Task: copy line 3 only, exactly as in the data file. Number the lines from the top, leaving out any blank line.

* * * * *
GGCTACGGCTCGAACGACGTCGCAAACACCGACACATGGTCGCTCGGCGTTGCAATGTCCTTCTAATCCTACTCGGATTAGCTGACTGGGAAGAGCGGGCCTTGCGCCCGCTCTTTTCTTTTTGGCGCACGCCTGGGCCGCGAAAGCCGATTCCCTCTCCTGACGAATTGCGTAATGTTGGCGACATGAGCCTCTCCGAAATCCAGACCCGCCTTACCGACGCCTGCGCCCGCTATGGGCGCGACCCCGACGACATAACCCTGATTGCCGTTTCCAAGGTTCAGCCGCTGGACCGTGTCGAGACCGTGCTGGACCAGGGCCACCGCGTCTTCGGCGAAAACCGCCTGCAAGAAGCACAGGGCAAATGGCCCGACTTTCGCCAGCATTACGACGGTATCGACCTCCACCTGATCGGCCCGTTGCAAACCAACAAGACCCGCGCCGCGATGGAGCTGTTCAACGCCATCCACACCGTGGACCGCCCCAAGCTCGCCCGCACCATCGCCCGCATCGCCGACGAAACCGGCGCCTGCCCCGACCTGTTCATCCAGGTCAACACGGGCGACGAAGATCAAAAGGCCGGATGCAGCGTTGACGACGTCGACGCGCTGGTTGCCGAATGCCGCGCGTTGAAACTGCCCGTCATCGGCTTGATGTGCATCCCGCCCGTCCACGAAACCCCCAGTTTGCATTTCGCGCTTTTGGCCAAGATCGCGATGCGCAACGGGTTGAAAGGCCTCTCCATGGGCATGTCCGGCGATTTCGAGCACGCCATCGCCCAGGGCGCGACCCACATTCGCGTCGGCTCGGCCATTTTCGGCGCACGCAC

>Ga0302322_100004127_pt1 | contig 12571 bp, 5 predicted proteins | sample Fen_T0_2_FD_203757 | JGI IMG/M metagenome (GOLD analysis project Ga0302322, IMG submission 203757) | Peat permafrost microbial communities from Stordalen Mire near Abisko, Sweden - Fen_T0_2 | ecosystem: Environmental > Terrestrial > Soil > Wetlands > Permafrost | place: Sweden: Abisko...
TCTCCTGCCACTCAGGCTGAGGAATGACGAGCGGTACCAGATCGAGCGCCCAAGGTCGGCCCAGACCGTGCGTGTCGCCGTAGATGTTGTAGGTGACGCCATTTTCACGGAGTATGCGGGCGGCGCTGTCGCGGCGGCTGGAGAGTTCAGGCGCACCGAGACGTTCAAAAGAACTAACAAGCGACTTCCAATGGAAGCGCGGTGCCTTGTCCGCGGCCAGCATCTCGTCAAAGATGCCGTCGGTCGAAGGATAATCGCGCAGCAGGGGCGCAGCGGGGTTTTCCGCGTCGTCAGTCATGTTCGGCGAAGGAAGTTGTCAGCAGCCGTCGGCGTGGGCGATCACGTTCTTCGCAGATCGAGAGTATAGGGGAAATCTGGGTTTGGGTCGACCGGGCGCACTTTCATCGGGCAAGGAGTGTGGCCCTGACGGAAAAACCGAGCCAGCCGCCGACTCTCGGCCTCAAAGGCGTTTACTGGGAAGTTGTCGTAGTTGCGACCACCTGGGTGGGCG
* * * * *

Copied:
TCTCCTGCCACTCAGGCTGAGGAATGACGAGCGGTACCAGATCGAGCGCCCAAGGTCGGCCCAGACCGTGCGTGTCGCCGTAGATGTTGTAGGTGACGCCATTTTCACGGAGTATGCGGGCGGCGCTGTCGCGGCGGCTGGAGAGTTCAGGCGCACCGAGACGTTCAAAAGAACTAACAAGCGACTTCCAATGGAAGCGCGGTGCCTTGTCCGCGGCCAGCATCTCGTCAAAGATGCCGTCGGTCGAAGGATAATCGCGCAGCAGGGGCGCAGCGGGGTTTTCCGCGTCGTCAGTCATGTTCGGCGAAGGAAGTTGTCAGCAGCCGTCGGCGTGGGCGATCACGTTCTTCGCAGATCGAGAGTATAGGGGAAATCTGGGTTTGGGTCGACCGGGCGCACTTTCATCGGGCAAGGAGTGTGGCCCTGACGGAAAAACCGAGCCAGCCGCCGACTCTCGGCCTCAAAGGCGTTTACTGGGAAGTTGTCGTAGTTGCGACCACCTGGGTGGGCG